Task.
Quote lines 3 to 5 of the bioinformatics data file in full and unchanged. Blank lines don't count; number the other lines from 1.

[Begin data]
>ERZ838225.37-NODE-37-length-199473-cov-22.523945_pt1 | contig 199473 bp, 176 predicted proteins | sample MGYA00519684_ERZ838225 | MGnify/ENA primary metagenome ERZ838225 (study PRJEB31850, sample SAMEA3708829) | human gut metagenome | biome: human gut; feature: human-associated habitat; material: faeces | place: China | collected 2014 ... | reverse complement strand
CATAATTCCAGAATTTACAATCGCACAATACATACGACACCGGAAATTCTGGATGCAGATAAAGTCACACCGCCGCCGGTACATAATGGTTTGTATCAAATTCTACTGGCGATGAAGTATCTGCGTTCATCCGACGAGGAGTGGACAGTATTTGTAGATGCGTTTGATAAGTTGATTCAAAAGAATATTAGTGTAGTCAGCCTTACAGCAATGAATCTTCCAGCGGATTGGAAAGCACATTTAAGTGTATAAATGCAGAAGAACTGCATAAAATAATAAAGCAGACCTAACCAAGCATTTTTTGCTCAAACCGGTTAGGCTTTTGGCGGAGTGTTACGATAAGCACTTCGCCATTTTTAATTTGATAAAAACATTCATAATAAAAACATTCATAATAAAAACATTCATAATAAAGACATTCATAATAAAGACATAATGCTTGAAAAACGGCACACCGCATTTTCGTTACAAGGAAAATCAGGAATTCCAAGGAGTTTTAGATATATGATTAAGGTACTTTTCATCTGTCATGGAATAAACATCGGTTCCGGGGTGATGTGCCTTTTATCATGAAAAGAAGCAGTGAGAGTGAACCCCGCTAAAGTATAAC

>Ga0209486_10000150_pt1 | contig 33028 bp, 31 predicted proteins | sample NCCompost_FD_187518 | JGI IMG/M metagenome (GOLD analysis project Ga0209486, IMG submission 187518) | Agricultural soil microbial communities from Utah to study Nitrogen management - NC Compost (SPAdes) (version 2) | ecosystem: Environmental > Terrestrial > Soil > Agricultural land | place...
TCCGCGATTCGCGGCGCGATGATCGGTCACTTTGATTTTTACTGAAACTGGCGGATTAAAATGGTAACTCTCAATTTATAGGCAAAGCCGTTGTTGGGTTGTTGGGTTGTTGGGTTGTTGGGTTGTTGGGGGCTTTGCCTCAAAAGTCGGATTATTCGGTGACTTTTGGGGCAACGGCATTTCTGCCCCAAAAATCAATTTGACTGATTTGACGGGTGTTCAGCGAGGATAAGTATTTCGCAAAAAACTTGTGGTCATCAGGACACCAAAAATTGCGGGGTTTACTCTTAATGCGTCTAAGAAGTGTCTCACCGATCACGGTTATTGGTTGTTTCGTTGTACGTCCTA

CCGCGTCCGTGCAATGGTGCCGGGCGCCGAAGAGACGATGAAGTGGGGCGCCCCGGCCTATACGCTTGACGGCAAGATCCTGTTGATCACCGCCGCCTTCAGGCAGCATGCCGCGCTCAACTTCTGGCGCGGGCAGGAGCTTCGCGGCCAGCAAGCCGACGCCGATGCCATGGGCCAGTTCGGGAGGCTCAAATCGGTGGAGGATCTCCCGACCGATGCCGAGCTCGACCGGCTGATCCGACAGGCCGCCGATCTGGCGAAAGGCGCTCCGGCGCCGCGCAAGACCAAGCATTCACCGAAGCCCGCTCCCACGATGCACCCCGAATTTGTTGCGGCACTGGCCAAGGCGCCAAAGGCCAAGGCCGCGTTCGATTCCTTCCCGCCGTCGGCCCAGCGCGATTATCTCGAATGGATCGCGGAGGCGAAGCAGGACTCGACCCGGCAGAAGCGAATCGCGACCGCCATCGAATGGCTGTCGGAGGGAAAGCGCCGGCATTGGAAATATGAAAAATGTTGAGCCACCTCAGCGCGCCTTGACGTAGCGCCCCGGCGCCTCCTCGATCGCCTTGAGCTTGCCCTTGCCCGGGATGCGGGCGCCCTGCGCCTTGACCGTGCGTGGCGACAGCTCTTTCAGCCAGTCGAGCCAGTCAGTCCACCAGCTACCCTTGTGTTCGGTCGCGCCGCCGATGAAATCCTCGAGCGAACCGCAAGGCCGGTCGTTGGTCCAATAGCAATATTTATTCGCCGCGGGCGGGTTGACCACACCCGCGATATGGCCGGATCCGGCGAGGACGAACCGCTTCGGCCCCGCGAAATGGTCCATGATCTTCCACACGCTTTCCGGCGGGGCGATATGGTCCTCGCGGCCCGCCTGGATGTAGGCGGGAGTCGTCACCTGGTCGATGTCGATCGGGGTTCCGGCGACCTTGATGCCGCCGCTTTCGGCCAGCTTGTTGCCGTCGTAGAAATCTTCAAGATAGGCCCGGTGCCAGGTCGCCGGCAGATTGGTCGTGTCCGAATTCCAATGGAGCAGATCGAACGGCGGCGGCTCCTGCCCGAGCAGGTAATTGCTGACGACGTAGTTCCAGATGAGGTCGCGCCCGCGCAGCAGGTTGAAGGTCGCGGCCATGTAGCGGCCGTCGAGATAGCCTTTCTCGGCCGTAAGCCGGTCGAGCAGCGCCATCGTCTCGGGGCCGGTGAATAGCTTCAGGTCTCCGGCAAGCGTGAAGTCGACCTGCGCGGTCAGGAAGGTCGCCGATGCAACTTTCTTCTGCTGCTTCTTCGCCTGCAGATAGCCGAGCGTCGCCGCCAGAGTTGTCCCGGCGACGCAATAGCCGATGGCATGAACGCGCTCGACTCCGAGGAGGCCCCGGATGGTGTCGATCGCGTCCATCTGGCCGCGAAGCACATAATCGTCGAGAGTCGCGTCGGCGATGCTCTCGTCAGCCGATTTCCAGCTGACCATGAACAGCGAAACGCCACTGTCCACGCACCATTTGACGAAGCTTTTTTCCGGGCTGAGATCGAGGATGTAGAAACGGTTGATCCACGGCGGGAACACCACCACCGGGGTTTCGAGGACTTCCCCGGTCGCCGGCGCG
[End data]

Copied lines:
>Ga0209486_10000150_pt1 | contig 33028 bp, 31 predicted proteins | sample NCCompost_FD_187518 | JGI IMG/M metagenome (GOLD analysis project Ga0209486, IMG submission 187518) | Agricultural soil microbial communities from Utah to study Nitrogen management - NC Compost (SPAdes) (version 2) | ecosystem: Environmental > Terrestrial > Soil > Agricultural land | place...
TCCGCGATTCGCGGCGCGATGATCGGTCACTTTGATTTTTACTGAAACTGGCGGATTAAAATGGTAACTCTCAATTTATAGGCAAAGCCGTTGTTGGGTTGTTGGGTTGTTGGGTTGTTGGGTTGTTGGGGGCTTTGCCTCAAAAGTCGGATTATTCGGTGACTTTTGGGGCAACGGCATTTCTGCCCCAAAAATCAATTTGACTGATTTGACGGGTGTTCAGCGAGGATAAGTATTTCGCAAAAAACTTGTGGTCATCAGGACACCAAAAATTGCGGGGTTTACTCTTAATGCGTCTAAGAAGTGTCTCACCGATCACGGTTATTGGTTGTTTCGTTGTACGTCCTA

CCGCGTCCGTGCAATGGTGCCGGGCGCCGAAGAGACGATGAAGTGGGGCGCCCCGGCCTATACGCTTGACGGCAAGATCCTGTTGATCACCGCCGCCTTCAGGCAGCATGCCGCGCTCAACTTCTGGCGCGGGCAGGAGCTTCGCGGCCAGCAAGCCGACGCCGATGCCATGGGCCAGTTCGGGAGGCTCAAATCGGTGGAGGATCTCCCGACCGATGCCGAGCTCGACCGGCTGATCCGACAGGCCGCCGATCTGGCGAAAGGCGCTCCGGCGCCGCGCAAGACCAAGCATTCACCGAAGCCCGCTCCCACGATGCACCCCGAATTTGTTGCGGCACTGGCCAAGGCGCCAAAGGCCAAGGCCGCGTTCGATTCCTTCCCGCCGTCGGCCCAGCGCGATTATCTCGAATGGATCGCGGAGGCGAAGCAGGACTCGACCCGGCAGAAGCGAATCGCGACCGCCATCGAATGGCTGTCGGAGGGAAAGCGCCGGCATTGGAAATATGAAAAATGTTGAGCCACCTCAGCGCGCCTTGACGTAGCGCCCCGGCGCCTCCTCGATCGCCTTGAGCTTGCCCTTGCCCGGGATGCGGGCGCCCTGCGCCTTGACCGTGCGTGGCGACAGCTCTTTCAGCCAGTCGAGCCAGTCAGTCCACCAGCTACCCTTGTGTTCGGTCGCGCCGCCGATGAAATCCTCGAGCGAACCGCAAGGCCGGTCGTTGGTCCAATAGCAATATTTATTCGCCGCGGGCGGGTTGACCACACCCGCGATATGGCCGGATCCGGCGAGGACGAACCGCTTCGGCCCCGCGAAATGGTCCATGATCTTCCACACGCTTTCCGGCGGGGCGATATGGTCCTCGCGGCCCGCCTGGATGTAGGCGGGAGTCGTCACCTGGTCGATGTCGATCGGGGTTCCGGCGACCTTGATGCCGCCGCTTTCGGCCAGCTTGTTGCCGTCGTAGAAATCTTCAAGATAGGCCCGGTGCCAGGTCGCCGGCAGATTGGTCGTGTCCGAATTCCAATGGAGCAGATCGAACGGCGGCGGCTCCTGCCCGAGCAGGTAATTGCTGACGACGTAGTTCCAGATGAGGTCGCGCCCGCGCAGCAGGTTGAAGGTCGCGGCCATGTAGCGGCCGTCGAGATAGCCTTTCTCGGCCGTAAGCCGGTCGAGCAGCGCCATCGTCTCGGGGCCGGTGAATAGCTTCAGGTCTCCGGCAAGCGTGAAGTCGACCTGCGCGGTCAGGAAGGTCGCCGATGCAACTTTCTTCTGCTGCTTCTTCGCCTGCAGATAGCCGAGCGTCGCCGCCAGAGTTGTCCCGGCGACGCAATAGCCGATGGCATGAACGCGCTCGACTCCGAGGAGGCCCCGGATGGTGTCGATCGCGTCCATCTGGCCGCGAAGCACATAATCGTCGAGAGTCGCGTCGGCGATGCTCTCGTCAGCCGATTTCCAGCTGACCATGAACAGCGAAACGCCACTGTCCACGCACCATTTGACGAAGCTTTTTTCCGGGCTGAGATCGAGGATGTAGAAACGGTTGATCCACGGCGGGAACACCACCACCGGGGTTTCGAGGACTTCCCCGGTCGCCGGCGCG